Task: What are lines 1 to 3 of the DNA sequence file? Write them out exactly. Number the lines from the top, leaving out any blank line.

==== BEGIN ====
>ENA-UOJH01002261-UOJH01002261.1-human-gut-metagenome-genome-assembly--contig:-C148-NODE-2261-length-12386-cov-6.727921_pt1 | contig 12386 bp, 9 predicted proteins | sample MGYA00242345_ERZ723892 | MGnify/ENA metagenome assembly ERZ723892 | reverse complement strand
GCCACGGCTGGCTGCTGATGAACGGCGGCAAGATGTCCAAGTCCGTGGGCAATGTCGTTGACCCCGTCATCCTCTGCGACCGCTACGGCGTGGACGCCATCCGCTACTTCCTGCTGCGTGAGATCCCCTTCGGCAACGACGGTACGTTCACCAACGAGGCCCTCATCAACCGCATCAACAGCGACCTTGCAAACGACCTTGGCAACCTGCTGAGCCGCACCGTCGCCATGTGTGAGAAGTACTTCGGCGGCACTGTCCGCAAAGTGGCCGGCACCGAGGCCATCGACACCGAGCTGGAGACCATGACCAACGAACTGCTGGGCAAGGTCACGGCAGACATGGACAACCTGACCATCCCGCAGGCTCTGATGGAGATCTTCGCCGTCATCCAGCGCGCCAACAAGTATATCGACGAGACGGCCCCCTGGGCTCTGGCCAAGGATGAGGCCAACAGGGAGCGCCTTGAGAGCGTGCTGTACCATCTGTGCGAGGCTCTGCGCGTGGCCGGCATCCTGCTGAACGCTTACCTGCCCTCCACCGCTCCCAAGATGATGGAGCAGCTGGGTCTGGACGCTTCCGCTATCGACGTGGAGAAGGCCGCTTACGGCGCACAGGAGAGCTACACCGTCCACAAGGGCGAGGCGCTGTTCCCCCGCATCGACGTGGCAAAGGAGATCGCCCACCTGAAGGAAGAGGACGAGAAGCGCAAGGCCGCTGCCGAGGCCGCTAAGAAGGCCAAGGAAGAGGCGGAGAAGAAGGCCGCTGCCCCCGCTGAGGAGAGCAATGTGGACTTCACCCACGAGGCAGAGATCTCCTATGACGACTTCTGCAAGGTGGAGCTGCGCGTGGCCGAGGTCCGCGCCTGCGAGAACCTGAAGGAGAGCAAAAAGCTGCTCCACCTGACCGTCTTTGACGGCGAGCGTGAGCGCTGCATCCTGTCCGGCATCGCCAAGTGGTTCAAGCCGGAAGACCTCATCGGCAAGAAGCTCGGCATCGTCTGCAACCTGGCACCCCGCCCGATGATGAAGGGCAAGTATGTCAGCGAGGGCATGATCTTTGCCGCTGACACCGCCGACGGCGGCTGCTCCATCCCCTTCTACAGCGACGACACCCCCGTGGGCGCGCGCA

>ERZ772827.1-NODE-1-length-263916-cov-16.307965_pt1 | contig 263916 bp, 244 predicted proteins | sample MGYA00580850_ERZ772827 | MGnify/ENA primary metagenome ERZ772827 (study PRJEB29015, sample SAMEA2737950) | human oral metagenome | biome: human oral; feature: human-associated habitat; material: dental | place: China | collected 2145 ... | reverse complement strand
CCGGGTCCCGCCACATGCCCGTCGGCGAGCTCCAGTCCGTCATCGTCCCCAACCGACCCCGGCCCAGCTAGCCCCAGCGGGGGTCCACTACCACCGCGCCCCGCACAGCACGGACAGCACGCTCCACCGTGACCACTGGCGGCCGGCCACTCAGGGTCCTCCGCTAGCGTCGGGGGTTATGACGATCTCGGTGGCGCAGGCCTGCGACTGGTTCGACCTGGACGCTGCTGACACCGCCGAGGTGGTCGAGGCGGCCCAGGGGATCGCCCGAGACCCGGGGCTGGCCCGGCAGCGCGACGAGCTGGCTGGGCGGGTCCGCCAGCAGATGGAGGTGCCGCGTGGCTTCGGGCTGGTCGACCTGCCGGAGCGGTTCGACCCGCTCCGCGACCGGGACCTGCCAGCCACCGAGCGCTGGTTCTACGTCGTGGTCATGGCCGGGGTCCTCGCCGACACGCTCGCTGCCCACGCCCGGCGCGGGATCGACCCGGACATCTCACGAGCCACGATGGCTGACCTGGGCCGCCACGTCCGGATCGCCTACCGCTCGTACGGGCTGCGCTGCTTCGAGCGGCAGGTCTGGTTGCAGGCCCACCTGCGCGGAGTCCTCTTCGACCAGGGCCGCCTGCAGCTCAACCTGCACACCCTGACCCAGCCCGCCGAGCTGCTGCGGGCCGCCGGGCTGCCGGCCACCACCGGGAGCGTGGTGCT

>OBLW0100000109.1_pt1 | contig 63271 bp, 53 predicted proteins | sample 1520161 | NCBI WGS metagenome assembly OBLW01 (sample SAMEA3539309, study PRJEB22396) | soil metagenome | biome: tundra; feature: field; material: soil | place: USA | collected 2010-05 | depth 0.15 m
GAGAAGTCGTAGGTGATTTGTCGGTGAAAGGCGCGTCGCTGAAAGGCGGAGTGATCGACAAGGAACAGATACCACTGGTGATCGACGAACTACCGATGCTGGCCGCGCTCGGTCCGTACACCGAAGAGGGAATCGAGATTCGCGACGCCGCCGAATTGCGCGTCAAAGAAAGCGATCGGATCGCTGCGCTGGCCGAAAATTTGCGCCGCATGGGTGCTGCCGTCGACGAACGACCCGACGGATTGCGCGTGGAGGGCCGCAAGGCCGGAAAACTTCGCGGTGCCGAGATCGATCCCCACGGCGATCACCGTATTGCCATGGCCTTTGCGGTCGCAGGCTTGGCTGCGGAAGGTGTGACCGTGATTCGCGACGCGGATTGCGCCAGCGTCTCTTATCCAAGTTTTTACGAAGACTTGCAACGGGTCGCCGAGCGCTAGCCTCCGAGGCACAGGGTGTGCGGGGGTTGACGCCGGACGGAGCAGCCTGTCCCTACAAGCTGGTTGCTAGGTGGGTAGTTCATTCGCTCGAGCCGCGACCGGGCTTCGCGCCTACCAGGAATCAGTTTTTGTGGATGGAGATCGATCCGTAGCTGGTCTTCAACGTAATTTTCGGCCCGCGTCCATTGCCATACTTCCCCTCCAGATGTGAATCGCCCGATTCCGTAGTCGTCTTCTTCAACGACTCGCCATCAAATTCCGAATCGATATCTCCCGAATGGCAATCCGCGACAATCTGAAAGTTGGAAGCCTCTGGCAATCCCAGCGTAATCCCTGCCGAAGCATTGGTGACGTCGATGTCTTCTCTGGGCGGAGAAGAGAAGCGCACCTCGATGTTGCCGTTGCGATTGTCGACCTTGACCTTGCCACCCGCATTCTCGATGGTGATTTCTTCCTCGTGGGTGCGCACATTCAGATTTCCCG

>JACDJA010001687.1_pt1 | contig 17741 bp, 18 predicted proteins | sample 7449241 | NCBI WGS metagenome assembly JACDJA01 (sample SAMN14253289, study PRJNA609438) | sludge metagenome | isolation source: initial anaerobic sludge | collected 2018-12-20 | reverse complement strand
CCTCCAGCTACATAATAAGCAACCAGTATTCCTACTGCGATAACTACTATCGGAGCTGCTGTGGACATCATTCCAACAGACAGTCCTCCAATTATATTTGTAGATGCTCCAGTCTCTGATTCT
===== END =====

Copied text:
>ENA-UOJH01002261-UOJH01002261.1-human-gut-metagenome-genome-assembly--contig:-C148-NODE-2261-length-12386-cov-6.727921_pt1 | contig 12386 bp, 9 predicted proteins | sample MGYA00242345_ERZ723892 | MGnify/ENA metagenome assembly ERZ723892 | reverse complement strand
GCCACGGCTGGCTGCTGATGAACGGCGGCAAGATGTCCAAGTCCGTGGGCAATGTCGTTGACCCCGTCATCCTCTGCGACCGCTACGGCGTGGACGCCATCCGCTACTTCCTGCTGCGTGAGATCCCCTTCGGCAACGACGGTACGTTCACCAACGAGGCCCTCATCAACCGCATCAACAGCGACCTTGCAAACGACCTTGGCAACCTGCTGAGCCGCACCGTCGCCATGTGTGAGAAGTACTTCGGCGGCACTGTCCGCAAAGTGGCCGGCACCGAGGCCATCGACACCGAGCTGGAGACCATGACCAACGAACTGCTGGGCAAGGTCACGGCAGACATGGACAACCTGACCATCCCGCAGGCTCTGATGGAGATCTTCGCCGTCATCCAGCGCGCCAACAAGTATATCGACGAGACGGCCCCCTGGGCTCTGGCCAAGGATGAGGCCAACAGGGAGCGCCTTGAGAGCGTGCTGTACCATCTGTGCGAGGCTCTGCGCGTGGCCGGCATCCTGCTGAACGCTTACCTGCCCTCCACCGCTCCCAAGATGATGGAGCAGCTGGGTCTGGACGCTTCCGCTATCGACGTGGAGAAGGCCGCTTACGGCGCACAGGAGAGCTACACCGTCCACAAGGGCGAGGCGCTGTTCCCCCGCATCGACGTGGCAAAGGAGATCGCCCACCTGAAGGAAGAGGACGAGAAGCGCAAGGCCGCTGCCGAGGCCGCTAAGAAGGCCAAGGAAGAGGCGGAGAAGAAGGCCGCTGCCCCCGCTGAGGAGAGCAATGTGGACTTCACCCACGAGGCAGAGATCTCCTATGACGACTTCTGCAAGGTGGAGCTGCGCGTGGCCGAGGTCCGCGCCTGCGAGAACCTGAAGGAGAGCAAAAAGCTGCTCCACCTGACCGTCTTTGACGGCGAGCGTGAGCGCTGCATCCTGTCCGGCATCGCCAAGTGGTTCAAGCCGGAAGACCTCATCGGCAAGAAGCTCGGCATCGTCTGCAACCTGGCACCCCGCCCGATGATGAAGGGCAAGTATGTCAGCGAGGGCATGATCTTTGCCGCTGACACCGCCGACGGCGGCTGCTCCATCCCCTTCTACAGCGACGACACCCCCGTGGGCGCGCGCA

>ERZ772827.1-NODE-1-length-263916-cov-16.307965_pt1 | contig 263916 bp, 244 predicted proteins | sample MGYA00580850_ERZ772827 | MGnify/ENA primary metagenome ERZ772827 (study PRJEB29015, sample SAMEA2737950) | human oral metagenome | biome: human oral; feature: human-associated habitat; material: dental | place: China | collected 2145 ... | reverse complement strand